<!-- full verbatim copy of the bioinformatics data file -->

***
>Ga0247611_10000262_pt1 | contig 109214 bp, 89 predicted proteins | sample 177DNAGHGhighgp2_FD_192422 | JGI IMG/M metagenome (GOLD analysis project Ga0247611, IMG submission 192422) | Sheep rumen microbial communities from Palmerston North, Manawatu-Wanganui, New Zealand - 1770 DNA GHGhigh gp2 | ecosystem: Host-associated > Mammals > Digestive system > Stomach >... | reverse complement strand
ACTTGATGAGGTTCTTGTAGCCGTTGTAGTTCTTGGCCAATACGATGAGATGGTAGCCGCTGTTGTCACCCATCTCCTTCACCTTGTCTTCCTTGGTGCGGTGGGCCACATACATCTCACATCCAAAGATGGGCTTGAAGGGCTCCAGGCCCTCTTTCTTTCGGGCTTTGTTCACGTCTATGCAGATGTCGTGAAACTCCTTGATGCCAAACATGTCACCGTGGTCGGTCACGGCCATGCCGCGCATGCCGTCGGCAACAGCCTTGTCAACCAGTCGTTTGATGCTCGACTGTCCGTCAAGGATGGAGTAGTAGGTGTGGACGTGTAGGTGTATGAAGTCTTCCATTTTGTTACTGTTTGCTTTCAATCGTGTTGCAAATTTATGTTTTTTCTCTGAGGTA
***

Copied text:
>Ga0247611_10000262_pt1 | contig 109214 bp, 89 predicted proteins | sample 177DNAGHGhighgp2_FD_192422 | JGI IMG/M metagenome (GOLD analysis project Ga0247611, IMG submission 192422) | Sheep rumen microbial communities from Palmerston North, Manawatu-Wanganui, New Zealand - 1770 DNA GHGhigh gp2 | ecosystem: Host-associated > Mammals > Digestive system > Stomach >... | reverse complement strand
ACTTGATGAGGTTCTTGTAGCCGTTGTAGTTCTTGGCCAATACGATGAGATGGTAGCCGCTGTTGTCACCCATCTCCTTCACCTTGTCTTCCTTGGTGCGGTGGGCCACATACATCTCACATCCAAAGATGGGCTTGAAGGGCTCCAGGCCCTCTTTCTTTCGGGCTTTGTTCACGTCTATGCAGATGTCGTGAAACTCCTTGATGCCAAACATGTCACCGTGGTCGGTCACGGCCATGCCGCGCATGCCGTCGGCAACAGCCTTGTCAACCAGTCGTTTGATGCTCGACTGTCCGTCAAGGATGGAGTAGTAGGTGTGGACGTGTAGGTGTATGAAGTCTTCCATTTTGTTACTGTTTGCTTTCAATCGTGTTGCAAATTTATGTTTTTTCTCTGAGGTA